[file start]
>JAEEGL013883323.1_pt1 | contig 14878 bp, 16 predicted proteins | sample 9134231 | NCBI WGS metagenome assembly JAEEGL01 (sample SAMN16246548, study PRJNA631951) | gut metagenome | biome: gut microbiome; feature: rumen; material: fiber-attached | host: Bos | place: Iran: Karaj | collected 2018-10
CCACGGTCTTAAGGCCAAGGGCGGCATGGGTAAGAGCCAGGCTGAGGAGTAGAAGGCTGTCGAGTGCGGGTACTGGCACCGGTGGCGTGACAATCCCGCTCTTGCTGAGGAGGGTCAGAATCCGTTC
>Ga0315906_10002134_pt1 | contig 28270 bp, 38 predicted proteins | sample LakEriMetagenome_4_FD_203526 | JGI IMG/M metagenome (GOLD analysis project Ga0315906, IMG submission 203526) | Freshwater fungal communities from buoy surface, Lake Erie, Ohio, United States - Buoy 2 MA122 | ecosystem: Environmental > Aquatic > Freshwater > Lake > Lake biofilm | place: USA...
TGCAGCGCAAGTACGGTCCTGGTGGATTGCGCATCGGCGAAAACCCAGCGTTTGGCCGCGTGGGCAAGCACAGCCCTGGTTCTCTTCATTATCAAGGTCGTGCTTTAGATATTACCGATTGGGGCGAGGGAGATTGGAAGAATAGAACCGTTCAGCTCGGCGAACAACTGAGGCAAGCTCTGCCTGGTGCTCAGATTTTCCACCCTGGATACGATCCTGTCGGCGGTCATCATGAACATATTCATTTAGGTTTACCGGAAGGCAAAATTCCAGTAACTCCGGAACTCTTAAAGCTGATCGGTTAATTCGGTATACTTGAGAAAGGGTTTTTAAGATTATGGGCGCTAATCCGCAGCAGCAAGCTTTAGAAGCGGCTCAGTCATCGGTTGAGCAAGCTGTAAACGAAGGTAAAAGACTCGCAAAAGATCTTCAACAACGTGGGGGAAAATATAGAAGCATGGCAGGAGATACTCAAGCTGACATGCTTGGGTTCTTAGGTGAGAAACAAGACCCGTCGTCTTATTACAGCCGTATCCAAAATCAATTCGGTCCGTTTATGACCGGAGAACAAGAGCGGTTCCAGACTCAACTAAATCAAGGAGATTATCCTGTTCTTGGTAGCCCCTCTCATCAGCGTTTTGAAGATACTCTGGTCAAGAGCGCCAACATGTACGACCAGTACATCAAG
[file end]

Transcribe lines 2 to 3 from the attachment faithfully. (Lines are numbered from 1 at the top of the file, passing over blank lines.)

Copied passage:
CCACGGTCTTAAGGCCAAGGGCGGCATGGGTAAGAGCCAGGCTGAGGAGTAGAAGGCTGTCGAGTGCGGGTACTGGCACCGGTGGCGTGACAATCCCGCTCTTGCTGAGGAGGGTCAGAATCCGTTC
>Ga0315906_10002134_pt1 | contig 28270 bp, 38 predicted proteins | sample LakEriMetagenome_4_FD_203526 | JGI IMG/M metagenome (GOLD analysis project Ga0315906, IMG submission 203526) | Freshwater fungal communities from buoy surface, Lake Erie, Ohio, United States - Buoy 2 MA122 | ecosystem: Environmental > Aquatic > Freshwater > Lake > Lake biofilm | place: USA...